Sunday, 11 August 2013

Top Tips for Revising Your Novel 3: Listen/Don’t Listen to the Voices

One of the best pieces of advice I have ever been given on writing came towards the end of a creative consultant’s 18-page assessment of my novel in progress Unspeakable Things. It was under the heading ‘Suggestions for the Revision Process’, and it read:

“Distinguish between the loud, bullying voice that sneers, ‘You’ve got no talent! You’re making a fool of yourself!’ (this is the voice all artists must strangle into silence) and the quiet, persistent voice that says, ‘Chapter 10 still isn’t right, you know,’ which is the one you must always listen to.”
I had never read such a profound, knowing description of the split personality of the writer. We all hear that bullying voice, and it make us cringe, plunge into despair, freeze into inaction or even give up altogether. At the same time, when we have spent a lot of time and effort on a piece of writing, a strange arrogance can take us over and make us wilfully ignore the quieter, doubting voice that niggles away, telling us we need to make changes.

This advice came to mind this week, when I was on holiday with the extended family in Wales. I had taken the previous week off work to finish the revision of my novel so that I could prepare it for entrance to Mslexia’s Women’s Novel Competition – Mslexia Women's Novel Competition 2013 – deadline September 23rd. Having a look through the entrance criteria, I found that the novels are initially judged by the first 5,000 words only. Meaning that the first 5,000 words need to be the most compelling, striking, impressive, publishable words in the whole novel. Having finished a revision that, after over a year’s work, I was pleased with, I was suddenly plunged into doubt. The bullying voice was as loud as ever. I had no talent. I was making a fool of myself. My first 5,000 words were no good. Yet even as I agonised, the other voice muttered that I just needed to do another, stringent revision on my first 5,000 words to get them up to scratch. But no, I argued. Those 5,000 words were inextricably linked to the rest of the novel. To try to change them after all that work would only undermine the whole thing. I should leave them alone and then if my novel didn’t get shortlisted, I could feel aggrieved at the unfairness of being judged by your first 5,000 words when all your really good writing is near the end.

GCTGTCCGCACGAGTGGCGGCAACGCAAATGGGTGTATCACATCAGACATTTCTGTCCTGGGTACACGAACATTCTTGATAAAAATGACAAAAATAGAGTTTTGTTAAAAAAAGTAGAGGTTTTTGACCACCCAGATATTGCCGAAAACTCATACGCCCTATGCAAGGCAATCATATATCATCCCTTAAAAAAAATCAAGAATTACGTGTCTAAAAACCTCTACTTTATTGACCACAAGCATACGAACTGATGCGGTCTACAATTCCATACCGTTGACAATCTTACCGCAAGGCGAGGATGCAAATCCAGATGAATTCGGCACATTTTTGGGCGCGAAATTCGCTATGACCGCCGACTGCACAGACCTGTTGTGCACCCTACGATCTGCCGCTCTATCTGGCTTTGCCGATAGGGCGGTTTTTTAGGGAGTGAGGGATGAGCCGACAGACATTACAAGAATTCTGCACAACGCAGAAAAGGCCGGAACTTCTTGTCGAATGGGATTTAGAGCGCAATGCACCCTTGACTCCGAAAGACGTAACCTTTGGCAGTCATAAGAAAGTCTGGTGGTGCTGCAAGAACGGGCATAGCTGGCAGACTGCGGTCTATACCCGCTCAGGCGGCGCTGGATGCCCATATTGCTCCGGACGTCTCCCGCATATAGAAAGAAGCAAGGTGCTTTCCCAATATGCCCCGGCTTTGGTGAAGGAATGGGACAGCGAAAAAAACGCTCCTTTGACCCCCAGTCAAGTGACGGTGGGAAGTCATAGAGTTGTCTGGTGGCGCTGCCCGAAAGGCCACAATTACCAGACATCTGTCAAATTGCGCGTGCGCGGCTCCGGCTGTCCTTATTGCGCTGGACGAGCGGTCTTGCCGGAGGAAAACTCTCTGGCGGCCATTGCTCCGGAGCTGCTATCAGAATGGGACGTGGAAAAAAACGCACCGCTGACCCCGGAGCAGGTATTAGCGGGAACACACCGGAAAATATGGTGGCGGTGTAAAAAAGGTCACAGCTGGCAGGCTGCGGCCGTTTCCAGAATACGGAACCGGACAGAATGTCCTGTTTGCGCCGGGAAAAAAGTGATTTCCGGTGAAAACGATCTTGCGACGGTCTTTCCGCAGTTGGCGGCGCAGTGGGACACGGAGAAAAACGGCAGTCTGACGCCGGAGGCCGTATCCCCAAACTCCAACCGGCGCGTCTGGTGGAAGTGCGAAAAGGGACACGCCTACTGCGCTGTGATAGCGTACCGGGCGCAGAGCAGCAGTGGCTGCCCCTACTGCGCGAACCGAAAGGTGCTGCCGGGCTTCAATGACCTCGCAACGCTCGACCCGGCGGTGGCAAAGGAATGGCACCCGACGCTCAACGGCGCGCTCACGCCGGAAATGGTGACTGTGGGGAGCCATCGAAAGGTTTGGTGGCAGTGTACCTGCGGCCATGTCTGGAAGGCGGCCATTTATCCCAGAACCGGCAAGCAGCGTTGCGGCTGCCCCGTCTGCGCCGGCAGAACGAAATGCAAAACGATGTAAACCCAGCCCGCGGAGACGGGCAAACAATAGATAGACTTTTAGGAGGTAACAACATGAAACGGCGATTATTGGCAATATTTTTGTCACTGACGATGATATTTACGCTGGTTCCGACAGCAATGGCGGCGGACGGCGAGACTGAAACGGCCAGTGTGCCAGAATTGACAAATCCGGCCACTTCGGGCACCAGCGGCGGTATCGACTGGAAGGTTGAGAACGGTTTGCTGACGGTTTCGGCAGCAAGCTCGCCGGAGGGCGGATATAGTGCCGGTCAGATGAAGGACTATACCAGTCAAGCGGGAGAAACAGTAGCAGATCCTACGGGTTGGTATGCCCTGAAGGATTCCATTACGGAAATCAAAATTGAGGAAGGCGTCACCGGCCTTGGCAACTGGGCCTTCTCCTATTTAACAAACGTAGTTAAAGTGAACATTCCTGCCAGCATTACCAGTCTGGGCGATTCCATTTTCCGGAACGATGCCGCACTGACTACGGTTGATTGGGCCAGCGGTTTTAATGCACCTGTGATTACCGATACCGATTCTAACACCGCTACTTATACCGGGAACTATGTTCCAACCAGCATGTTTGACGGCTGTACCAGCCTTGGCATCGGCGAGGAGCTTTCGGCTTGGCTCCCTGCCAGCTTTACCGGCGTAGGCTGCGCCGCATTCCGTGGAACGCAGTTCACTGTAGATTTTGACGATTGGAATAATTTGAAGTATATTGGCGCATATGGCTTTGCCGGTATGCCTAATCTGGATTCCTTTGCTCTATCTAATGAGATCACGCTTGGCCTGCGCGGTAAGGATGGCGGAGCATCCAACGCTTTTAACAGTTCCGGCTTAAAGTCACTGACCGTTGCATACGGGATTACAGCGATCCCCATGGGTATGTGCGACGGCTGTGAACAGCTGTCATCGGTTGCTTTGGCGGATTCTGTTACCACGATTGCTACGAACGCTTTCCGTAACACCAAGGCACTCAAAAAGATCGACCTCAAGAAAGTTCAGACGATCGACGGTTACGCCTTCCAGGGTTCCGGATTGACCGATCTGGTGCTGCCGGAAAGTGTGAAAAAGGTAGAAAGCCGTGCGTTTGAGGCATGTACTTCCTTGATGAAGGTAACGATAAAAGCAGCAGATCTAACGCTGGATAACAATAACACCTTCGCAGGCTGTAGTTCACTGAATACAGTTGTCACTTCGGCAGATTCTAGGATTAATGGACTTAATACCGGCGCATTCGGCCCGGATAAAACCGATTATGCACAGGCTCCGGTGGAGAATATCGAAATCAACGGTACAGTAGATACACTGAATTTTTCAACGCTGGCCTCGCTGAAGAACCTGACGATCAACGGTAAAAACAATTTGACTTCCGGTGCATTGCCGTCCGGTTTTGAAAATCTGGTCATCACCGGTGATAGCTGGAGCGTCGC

I didn’t write at all on holiday, and to be fair, I probably needed to get a bit of distance between myself and the mood-swinging, doubt-filled writing process. Then during a walk on a Welsh cliff, my 19-year-old son, who had recently read my first chapter, remarked that he couldn’t stop thinking about the characters and wondered what was going to happen to them. I was filled with sudden hope. One of the reasons I have stuck with this project for so long (I started the screenplay it grew out of when I was pregnant with the very same son!) is because I feel so compelled by the characters. Dare I hope that this actually came over in the writing? Would the competition judges feel similarly haunted by my creations? I pictured one of them getting up in the middle of the night and stumbling downstairs in her dressing gown, to take my first 5,000 words off the ‘rejected’ pile and give them another go.

 My son and I began to chat about the first chapter. He gave me his view on which bits worked, and I admitted to parts I wasn’t sure about. We concluded that it wasn’t clear enough at the outset that Sarah is the heroine. Two of the other characters have quickie sex in a hotel room at a wedding during the first chapter, so she has a lot to compete with! I began to think the chapter through in my head, and I was amazed to find how completely it was stored there, despite the fact that I had gone away to forget about it. I was able to re-order and tweak it as I walked along, enjoying the view. 

Today I have had another crack at those first 5,000 words. I stifled the first, bullying voice, but I listened to the second voice, the one that says, You haven’t finished. This still needs work.